There are significant differences between most of the Futura fonts on the market. Some simply have different character sets with varying degrees of language support or extras like small caps and oldstyle figures. And some actually differ in letterform design.
As a brief general reference, here are some key design differences between a few of the major releases:
The most comprehensive digital version, released by Monotype in October 2020. A brief review.
Neufville (Futura ND)
As the owner of the Bauer foundry assets, Neufville claims to have the most accurate digital rendition of the original Futura drawings. This may be true, but Neufville isn’t necessarily the best font maker in the business — they have some spacing issues (see the ro in the Bold above, for example). Still, this release has the largest family of styles, with small caps and italics for nearly every weight and width.
Similar in design to the Neufville. Perhaps with better spacing. Not as large a family with all the extra small caps, but it does have some display weights that could be useful on occasion.
Cornel Windlin’s and Arve Båtevik’s interpretation aims for “a tougher, crisper, and more geometric rendering”. It also offers extra light (Display Choupette) and extra bold (Display Jumbo) variants that are more extreme and well drawn than those from other Futura families. LL Supreme also includes more of Renner’s original stylistic alternates than any other revival.
I read somewhere that this variant appears to be optimized for small text. It is wider, the ascenders are shorter, the counters are larger, and the apertures are more open. On the other hand, the round glyphs (a, g, e,) are more true to the circle than the other URW version. This is especially apparent in the e which looks like it was drawn by an engineer with a compass. This attribute doesn’t make this a great text face, but if you want that strict geometry, No. 2 delivers more of that than most of the others. Only five weights — no Light, the thin Book weight fills that gap. The Extra Bold is unique and I think puts on the weight more successfully than the other Extra Bolds out there.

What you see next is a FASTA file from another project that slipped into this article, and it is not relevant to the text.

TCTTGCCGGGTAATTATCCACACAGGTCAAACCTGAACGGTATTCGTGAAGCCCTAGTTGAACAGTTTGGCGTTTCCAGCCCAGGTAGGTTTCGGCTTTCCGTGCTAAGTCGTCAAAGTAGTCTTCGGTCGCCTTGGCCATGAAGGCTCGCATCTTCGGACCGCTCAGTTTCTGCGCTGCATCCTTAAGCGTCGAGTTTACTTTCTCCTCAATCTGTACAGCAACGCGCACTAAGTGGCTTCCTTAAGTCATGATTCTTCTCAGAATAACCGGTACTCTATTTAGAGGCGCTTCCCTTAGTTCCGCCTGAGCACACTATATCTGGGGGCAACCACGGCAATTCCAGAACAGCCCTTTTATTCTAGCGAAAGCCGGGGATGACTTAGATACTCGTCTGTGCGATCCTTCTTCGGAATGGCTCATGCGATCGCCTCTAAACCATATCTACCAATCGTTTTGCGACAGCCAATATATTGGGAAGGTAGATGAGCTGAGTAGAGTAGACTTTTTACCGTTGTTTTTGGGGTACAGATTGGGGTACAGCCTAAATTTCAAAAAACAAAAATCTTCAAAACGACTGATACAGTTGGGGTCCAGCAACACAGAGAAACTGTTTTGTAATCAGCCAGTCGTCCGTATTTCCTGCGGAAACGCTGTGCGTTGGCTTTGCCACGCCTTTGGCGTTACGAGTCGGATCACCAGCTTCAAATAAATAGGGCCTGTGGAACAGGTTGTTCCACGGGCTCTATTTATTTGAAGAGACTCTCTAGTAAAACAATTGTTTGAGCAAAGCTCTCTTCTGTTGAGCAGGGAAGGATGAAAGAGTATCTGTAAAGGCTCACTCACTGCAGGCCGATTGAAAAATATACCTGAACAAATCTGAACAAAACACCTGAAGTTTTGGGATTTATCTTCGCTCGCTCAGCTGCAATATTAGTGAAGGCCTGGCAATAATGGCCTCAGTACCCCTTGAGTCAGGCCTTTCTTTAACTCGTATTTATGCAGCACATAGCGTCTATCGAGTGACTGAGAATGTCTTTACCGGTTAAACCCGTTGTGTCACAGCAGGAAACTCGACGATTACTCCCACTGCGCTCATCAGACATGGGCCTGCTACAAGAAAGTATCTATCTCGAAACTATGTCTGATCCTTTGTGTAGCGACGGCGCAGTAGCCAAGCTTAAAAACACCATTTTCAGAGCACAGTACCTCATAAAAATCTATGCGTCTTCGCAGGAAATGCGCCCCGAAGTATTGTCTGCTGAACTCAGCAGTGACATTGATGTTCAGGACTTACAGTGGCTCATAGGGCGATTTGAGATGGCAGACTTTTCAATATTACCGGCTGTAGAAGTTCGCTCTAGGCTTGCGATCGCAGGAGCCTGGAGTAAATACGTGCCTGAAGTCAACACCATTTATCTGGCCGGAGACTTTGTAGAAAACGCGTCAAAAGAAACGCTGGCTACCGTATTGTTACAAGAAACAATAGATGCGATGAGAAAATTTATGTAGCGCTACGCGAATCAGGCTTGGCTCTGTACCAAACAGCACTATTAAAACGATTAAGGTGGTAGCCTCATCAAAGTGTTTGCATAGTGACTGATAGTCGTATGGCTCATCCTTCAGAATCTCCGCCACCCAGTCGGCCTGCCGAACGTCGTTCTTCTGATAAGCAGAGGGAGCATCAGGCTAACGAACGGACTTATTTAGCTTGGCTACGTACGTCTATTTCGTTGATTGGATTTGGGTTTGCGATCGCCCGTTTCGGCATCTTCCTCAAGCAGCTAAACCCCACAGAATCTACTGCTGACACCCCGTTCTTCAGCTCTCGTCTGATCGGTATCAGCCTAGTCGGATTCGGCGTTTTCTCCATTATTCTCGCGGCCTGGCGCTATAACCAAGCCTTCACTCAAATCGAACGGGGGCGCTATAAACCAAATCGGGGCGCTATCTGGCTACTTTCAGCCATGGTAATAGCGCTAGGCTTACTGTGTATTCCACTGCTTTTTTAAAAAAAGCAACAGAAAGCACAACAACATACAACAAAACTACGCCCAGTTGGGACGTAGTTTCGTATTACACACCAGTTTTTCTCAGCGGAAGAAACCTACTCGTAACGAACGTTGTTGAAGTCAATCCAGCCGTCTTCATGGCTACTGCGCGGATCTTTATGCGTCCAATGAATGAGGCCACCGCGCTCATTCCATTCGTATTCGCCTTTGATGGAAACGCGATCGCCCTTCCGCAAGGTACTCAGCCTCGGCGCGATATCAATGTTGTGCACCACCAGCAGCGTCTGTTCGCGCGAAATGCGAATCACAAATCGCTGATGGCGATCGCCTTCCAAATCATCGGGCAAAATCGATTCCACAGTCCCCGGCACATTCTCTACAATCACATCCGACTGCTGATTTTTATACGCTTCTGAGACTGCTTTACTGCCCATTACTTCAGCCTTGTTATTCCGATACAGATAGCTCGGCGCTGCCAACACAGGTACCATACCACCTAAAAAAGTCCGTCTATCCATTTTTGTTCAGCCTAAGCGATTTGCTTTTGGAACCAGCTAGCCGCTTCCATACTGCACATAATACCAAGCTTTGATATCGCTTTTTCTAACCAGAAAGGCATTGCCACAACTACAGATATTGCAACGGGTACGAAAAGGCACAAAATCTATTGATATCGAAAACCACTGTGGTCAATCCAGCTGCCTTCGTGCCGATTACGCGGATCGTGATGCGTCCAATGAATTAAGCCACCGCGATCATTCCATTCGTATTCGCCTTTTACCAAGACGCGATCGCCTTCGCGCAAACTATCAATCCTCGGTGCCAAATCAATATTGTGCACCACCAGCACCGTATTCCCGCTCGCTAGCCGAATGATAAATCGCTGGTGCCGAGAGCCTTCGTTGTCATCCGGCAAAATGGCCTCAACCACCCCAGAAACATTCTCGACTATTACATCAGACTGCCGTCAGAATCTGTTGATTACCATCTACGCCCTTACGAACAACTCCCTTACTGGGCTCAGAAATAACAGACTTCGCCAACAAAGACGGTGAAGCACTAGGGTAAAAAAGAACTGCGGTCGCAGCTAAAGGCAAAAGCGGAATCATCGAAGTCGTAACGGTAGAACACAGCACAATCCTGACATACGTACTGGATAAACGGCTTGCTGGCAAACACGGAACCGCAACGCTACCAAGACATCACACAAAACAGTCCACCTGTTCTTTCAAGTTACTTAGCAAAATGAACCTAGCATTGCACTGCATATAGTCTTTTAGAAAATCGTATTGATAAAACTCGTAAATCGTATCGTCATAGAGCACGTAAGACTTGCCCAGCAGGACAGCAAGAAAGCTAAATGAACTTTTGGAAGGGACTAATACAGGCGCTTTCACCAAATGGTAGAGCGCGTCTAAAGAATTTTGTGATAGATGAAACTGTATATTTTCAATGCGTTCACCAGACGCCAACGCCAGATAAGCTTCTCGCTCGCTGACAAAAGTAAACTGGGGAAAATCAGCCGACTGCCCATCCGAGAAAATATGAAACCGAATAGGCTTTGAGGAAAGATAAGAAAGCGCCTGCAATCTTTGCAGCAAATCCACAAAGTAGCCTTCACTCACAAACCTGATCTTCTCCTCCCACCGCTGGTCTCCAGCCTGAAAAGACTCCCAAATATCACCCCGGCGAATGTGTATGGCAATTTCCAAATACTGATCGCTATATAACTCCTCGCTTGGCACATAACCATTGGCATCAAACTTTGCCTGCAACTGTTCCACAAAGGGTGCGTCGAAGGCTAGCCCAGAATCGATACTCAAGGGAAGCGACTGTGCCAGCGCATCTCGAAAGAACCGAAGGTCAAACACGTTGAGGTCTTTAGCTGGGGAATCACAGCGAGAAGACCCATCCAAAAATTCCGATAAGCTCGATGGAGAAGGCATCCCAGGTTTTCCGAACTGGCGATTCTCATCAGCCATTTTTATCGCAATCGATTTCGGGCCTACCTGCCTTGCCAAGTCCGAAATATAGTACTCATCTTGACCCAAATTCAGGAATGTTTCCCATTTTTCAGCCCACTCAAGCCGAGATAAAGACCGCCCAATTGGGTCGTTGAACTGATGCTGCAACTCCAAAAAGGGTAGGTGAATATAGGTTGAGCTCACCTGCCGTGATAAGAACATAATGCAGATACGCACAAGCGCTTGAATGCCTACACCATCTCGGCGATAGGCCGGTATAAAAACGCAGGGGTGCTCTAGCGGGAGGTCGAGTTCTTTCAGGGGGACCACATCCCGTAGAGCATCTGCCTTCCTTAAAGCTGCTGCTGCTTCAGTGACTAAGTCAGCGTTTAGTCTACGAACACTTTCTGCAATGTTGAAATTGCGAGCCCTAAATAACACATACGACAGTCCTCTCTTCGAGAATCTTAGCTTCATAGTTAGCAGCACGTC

ParaType (Futura PT) This version and E+F’s offer the broadest range of weights: seven. (This is because their Heavy is actually usable.) No small caps, though. Paratype is a Russian foundry specializing in Cyrillic, so if you think you might need Russian someday, this is the one to get. Otherwise similar to URW and E+F.
Update: I can’t recommend this font family while the CEO of Paratype Ltd in Russia supports the war in Ukraine.
Elsner+Flake (Futura EF)
Virtually the same design as URW and ParaType. A “Heavy New” weight corrects the problems with the original Heavy.
Bitstream (Futura BT)
This Futura is a major redraw from the original. In many ways it is a more successful typeface because it abandons some of the strict geometry in favor of a more harmonious whole, but it may not be the Futura you were expecting. The ascenders and descenders are shorter, letter widths are more uniform, lettershapes between weights are more consistent (note how little the they differ between Light and Bold), and the rounds (a, g, b, d, p, q) and s depart significantly from other Futuras. In short, this is the least true to the source, but may be the most versatile Futura for contemporary design.
This version is unique in that it offers separate families for display (SH) and text (SB) use. The display version is narrower, very tightly spaced, and has no ink traps. Unfortunately, it’s not truly optimized for use at extra large sizes because it still suffers from overshoot distraction (see Why do the points on Futura in letters like A and N rise slightly above the heights of other capital letters?). Each family includes a versatile seven weights.
Avoid this one. Adobe produces some excellent original designs, but many of their early revivals (see also Helvetica) are a bit of a mess. In many weights the round shapes are much more oval than circular. In some cases they are even egg-shaped! The Heavy style is a particular atrocity.
Same design as Adobe’s (I believe it was licensed), though spacing, small details, and character sets (e.g., the Paneuropean version) may vary.
This overview just skims the surface. There are other design differences (some fonts include the radical experimental glyphs from Renner’s original drawings), other foundry versions and alternatives (check out the early American competitor Twentieth Century and the very useful East German follower Super Grotesk), and many other non-design considerations, such as language support, figure sets, licensing costs, and webfont availability and quality. — Stephen Coles
Header image: Futura 1, Bauersche Giesserei, Frankfurt am Main, Letterform Archive
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